The basket and the vase of flowers motif inspired artistic production from the late 17th to the early 19th century.
In Quebec, the vast repertoire of old French religious motifs, omnipresent in church decor, also influenced the floral designs of hooked rugs. Even today, the vase of flowers remains a highly popular motif for hooked rugs.
There was also an abundance of geometric designs, as well as crests, pennants, and animal designs, with the same motif often repeated in different combinations.
It is possible to distinguish between the irregular patterns of traditional rugs, and rugs dating from the beginning of the century: with the arrival of printed canvases, patterns lost their originality. If a rug hooker could afford it, she would buy pre-printed canvas; if not, she traced a pattern from printed canvases and copied it onto her own. By combining different designs, original patterns could be created that allowed more room for the artist's imagination.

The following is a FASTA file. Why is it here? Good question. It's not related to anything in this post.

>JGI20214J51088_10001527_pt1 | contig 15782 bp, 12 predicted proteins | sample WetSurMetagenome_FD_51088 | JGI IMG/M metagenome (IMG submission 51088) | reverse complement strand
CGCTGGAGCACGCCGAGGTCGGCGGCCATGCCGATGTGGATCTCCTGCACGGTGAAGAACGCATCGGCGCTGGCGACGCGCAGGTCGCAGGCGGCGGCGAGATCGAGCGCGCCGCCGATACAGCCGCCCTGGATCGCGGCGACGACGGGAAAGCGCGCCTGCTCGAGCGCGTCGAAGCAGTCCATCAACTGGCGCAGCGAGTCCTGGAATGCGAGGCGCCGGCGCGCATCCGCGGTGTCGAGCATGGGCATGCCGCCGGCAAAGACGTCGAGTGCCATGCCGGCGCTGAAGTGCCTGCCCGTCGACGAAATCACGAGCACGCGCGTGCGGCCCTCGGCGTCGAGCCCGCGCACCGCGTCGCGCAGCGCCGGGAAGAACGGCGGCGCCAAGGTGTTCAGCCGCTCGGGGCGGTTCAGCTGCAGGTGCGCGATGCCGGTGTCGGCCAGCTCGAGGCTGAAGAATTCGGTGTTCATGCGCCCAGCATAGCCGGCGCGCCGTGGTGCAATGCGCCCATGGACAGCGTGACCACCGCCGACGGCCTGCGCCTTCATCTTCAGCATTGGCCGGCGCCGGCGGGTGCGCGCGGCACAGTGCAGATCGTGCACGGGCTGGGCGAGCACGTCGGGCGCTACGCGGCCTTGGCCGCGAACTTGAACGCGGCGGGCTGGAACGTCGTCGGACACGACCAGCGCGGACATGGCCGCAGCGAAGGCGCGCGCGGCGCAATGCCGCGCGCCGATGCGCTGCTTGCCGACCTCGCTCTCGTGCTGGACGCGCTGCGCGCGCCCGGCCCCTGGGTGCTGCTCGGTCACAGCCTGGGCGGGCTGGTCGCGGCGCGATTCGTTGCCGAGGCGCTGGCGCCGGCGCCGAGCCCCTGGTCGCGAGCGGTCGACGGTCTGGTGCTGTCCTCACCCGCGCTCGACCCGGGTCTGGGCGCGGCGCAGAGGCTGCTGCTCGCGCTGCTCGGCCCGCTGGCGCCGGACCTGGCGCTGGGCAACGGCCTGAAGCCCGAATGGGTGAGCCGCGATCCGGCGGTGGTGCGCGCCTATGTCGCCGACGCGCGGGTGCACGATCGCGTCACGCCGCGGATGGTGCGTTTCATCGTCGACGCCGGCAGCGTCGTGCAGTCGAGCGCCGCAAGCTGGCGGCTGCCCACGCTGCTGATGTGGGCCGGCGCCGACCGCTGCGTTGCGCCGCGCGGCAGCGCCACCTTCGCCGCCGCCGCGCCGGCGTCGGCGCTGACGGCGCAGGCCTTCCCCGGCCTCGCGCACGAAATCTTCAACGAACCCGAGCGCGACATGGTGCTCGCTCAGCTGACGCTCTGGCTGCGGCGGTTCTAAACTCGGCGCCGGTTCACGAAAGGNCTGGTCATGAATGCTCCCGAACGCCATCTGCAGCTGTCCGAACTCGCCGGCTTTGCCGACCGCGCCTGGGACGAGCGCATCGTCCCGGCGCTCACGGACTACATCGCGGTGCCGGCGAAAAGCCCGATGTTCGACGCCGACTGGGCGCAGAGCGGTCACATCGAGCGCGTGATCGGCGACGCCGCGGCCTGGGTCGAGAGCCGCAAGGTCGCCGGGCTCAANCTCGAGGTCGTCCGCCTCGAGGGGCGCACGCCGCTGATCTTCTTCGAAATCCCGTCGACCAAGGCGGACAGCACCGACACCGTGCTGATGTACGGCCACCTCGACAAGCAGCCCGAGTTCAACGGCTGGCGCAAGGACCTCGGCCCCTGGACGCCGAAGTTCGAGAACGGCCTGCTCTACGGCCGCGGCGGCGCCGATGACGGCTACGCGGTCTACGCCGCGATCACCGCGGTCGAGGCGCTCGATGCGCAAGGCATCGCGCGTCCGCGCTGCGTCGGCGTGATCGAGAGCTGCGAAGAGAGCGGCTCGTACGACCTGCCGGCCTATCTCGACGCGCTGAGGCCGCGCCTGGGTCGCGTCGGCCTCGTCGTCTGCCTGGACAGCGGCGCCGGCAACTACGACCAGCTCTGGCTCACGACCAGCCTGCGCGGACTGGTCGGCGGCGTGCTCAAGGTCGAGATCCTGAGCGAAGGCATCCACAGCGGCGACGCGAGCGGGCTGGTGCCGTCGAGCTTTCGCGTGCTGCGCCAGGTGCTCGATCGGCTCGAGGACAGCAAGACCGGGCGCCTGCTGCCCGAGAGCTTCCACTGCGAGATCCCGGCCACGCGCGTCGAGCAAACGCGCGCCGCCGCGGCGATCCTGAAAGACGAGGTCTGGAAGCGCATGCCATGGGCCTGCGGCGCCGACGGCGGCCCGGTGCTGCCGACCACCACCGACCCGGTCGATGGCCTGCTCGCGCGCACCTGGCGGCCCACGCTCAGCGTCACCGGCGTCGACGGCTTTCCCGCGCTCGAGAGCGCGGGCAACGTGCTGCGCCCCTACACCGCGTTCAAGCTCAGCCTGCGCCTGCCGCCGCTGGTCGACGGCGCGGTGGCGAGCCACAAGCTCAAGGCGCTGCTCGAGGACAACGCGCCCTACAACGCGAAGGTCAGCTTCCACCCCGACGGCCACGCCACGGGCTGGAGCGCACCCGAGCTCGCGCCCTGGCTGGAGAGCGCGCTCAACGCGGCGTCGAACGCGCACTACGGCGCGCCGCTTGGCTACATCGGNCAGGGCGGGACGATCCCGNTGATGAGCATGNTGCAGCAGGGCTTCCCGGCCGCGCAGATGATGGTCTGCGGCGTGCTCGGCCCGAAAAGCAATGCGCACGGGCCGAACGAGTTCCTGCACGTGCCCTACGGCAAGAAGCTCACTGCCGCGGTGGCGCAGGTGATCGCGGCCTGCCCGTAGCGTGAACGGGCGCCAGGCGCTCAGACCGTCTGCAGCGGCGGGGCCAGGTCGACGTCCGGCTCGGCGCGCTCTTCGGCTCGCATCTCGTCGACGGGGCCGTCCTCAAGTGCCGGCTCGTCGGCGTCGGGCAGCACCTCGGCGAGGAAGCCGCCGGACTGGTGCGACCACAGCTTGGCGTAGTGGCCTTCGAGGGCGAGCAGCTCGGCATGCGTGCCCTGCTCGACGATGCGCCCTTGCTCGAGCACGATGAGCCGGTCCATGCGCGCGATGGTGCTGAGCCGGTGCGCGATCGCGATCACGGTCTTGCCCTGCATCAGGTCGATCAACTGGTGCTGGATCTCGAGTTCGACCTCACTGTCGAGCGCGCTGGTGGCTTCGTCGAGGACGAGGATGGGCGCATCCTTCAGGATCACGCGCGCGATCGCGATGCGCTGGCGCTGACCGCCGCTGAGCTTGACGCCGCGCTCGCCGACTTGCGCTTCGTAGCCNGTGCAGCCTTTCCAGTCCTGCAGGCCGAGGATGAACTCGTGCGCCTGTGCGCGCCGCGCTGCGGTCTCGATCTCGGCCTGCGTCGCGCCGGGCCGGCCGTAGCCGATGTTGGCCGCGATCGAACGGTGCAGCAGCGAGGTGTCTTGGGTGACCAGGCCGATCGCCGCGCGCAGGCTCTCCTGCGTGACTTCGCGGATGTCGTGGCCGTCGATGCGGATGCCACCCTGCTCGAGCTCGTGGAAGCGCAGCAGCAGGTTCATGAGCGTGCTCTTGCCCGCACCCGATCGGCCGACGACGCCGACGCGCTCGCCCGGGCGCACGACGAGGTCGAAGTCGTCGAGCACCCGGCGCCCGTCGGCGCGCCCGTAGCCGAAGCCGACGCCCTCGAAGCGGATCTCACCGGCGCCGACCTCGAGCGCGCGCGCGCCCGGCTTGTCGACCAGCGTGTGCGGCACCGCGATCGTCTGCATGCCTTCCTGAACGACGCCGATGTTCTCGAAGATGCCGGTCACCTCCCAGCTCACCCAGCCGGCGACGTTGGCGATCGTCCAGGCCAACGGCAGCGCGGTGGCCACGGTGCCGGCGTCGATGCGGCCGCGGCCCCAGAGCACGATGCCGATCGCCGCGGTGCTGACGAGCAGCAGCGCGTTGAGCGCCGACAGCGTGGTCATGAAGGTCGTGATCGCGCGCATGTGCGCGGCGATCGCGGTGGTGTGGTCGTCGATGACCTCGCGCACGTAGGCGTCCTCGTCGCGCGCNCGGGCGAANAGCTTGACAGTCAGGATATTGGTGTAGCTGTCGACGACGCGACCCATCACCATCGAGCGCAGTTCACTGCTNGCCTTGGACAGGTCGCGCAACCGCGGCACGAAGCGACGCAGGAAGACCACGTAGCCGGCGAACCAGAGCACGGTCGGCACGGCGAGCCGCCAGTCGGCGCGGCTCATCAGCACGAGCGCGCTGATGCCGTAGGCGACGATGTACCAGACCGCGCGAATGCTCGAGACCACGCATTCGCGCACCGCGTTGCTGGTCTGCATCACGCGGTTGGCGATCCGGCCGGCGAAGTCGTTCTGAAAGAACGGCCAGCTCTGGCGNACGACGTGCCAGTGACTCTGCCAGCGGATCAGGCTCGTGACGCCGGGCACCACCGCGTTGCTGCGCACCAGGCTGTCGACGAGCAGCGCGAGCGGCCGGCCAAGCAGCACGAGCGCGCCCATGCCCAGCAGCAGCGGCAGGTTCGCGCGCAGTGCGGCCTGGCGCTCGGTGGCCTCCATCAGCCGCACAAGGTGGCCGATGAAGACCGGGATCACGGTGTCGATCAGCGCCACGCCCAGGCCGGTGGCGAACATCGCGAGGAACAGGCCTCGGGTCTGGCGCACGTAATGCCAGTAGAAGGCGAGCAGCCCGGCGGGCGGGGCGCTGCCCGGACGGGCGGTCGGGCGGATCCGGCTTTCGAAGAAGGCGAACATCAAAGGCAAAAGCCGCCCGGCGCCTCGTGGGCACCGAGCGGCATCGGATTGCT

Hooked rug designs can be classified into a number of categories:
Geometric designs were very popular, since they were simple to execute. Floral, abstract, and star designs were blended in various combinations, and floral patterns mixed in with geometric figures. Designs such as stars, hearts, and leaves frequently adorned the corners of the rug, regardless of the central theme.